Approximately 20 million Americans have asthma, nine million of them children under 18. The prevalence of asthma has increased 75 percent from 1980-1994, with rates for children under 5 increasing by more than 160 percent during the same period. Approximately 5,000 people a year die from asthma, with total health care costs totaling $11.5 billion annually.
Asthma is a chronic disease that involves episodes of bronchial constriction and airway inflammation. Asthma treatment focuses on symptom relief using different types of bronchodilators (medications used to open bronchial tubes) which can either work quickly by relaxing the involuntary muscles surrounding airways, or block acetylcholine and be much longer lasting.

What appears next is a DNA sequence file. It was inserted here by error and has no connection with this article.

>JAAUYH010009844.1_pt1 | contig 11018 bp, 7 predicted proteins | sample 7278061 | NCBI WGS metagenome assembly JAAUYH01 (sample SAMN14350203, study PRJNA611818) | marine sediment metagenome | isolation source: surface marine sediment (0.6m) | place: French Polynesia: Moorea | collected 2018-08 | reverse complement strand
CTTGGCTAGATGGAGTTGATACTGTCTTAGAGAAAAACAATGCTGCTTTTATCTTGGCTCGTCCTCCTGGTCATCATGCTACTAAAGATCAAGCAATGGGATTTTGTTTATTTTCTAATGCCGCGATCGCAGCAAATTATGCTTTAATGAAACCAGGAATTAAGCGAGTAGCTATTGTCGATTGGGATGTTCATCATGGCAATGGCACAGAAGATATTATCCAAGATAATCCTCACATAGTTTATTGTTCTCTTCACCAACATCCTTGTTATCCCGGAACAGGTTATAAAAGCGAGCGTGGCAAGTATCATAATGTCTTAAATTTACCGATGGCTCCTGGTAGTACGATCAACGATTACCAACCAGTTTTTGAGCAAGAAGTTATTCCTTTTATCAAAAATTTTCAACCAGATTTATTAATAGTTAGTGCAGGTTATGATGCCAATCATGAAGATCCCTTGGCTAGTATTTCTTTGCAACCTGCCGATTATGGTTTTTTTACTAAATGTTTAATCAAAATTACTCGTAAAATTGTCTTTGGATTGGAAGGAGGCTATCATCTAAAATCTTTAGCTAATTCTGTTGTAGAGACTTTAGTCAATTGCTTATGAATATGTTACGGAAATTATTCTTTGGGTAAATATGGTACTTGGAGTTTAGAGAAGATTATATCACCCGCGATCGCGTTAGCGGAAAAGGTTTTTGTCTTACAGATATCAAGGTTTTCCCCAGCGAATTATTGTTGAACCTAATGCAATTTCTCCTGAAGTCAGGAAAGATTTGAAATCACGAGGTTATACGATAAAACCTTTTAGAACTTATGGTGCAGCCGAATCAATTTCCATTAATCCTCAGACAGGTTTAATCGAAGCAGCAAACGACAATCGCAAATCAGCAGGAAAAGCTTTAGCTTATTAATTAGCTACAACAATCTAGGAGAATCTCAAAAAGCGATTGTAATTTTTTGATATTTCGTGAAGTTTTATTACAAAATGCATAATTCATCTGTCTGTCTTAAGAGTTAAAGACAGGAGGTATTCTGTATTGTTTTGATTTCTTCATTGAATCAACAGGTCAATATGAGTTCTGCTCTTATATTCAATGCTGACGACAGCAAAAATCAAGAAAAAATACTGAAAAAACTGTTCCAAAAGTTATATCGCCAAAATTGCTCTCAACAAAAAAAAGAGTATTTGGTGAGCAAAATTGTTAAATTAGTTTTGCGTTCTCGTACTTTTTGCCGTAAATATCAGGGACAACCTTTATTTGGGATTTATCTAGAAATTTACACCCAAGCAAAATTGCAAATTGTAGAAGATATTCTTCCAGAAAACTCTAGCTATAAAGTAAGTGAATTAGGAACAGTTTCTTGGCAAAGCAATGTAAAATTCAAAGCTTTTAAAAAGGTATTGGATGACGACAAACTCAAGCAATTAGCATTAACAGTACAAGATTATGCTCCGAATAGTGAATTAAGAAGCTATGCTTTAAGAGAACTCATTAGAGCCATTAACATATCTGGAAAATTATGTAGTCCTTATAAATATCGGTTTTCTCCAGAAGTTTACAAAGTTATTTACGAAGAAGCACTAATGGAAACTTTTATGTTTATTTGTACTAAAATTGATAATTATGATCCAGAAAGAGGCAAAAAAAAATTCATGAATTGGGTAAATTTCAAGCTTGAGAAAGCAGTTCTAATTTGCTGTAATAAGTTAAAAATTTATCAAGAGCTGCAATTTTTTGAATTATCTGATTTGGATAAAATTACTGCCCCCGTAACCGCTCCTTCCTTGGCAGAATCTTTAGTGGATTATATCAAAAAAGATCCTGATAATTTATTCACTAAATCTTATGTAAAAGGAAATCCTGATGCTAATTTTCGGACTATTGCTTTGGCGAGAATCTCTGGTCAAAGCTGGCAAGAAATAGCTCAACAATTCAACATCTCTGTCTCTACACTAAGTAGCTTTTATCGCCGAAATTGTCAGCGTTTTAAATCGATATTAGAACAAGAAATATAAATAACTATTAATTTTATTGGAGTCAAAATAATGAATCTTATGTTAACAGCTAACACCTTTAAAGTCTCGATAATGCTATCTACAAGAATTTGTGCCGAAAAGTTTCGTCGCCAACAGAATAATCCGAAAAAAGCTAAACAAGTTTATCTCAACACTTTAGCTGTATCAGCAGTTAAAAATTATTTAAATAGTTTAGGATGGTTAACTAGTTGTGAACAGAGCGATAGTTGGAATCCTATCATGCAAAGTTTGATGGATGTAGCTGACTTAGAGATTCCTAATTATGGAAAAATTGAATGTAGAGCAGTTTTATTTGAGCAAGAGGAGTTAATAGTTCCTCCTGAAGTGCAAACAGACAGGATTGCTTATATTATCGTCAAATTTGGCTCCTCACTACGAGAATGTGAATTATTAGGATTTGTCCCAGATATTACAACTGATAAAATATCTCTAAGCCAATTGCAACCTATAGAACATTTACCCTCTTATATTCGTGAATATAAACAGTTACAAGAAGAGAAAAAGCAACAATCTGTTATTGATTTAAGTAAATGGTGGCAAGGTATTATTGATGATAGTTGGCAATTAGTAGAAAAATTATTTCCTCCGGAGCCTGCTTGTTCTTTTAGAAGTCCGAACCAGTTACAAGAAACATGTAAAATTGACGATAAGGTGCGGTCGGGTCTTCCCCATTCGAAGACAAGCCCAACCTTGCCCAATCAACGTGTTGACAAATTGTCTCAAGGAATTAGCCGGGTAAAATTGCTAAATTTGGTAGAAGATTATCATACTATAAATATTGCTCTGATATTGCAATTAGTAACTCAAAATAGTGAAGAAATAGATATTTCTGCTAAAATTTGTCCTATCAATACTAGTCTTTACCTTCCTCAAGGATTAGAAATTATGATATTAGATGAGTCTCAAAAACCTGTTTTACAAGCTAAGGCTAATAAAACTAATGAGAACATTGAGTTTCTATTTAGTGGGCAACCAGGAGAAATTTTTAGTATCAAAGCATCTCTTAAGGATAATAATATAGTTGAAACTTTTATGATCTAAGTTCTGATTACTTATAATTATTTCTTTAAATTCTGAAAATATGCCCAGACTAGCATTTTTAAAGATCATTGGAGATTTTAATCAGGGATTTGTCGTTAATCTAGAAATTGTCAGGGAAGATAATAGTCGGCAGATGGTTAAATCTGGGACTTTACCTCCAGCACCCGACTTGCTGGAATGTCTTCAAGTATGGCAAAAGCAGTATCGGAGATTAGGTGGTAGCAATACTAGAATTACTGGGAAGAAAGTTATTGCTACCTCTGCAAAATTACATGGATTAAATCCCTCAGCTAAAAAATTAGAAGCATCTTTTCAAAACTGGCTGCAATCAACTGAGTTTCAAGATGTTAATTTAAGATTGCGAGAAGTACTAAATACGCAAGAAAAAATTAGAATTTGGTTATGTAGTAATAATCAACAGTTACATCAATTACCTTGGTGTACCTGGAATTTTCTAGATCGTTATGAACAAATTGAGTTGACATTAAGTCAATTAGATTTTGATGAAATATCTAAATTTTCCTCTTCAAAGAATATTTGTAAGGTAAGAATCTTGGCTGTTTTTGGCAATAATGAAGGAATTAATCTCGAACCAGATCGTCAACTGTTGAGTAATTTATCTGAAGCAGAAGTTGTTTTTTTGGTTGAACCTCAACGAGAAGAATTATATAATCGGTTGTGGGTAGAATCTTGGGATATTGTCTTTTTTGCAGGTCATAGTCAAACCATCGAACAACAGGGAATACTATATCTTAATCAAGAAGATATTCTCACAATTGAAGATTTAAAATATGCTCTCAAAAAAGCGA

Delivering drugs through inhalation has been practiced for thousands of years, for example inhaling fumes from plants in the Datura genus (also called Jimson Weed) was commonly used in India to treat asthma and several other disorders; however the plant is quite toxic, so don’t try it. Modern use of nebulizers for drug delivery can be traced to the invention of the atomizer by Euget-les-Bains in 1849 and development of the dose inhaler began in 1955. In the 1980’s and 90’s aerosol drug formulations became increasingly more sophisticated as research demonstrated the value of prompt delivery of deep lung doses of medicines for diseases such as asthma. Since both the drug and the delivery device can influence the overall properties of the formulation, each combination of active drug and device is a unique pharmaceutical formulation. Therefore research focused on the clinical effects of altering the deposition site of various classes of aerosolized drugs and the development of ergonomic and simple to operate inhalers.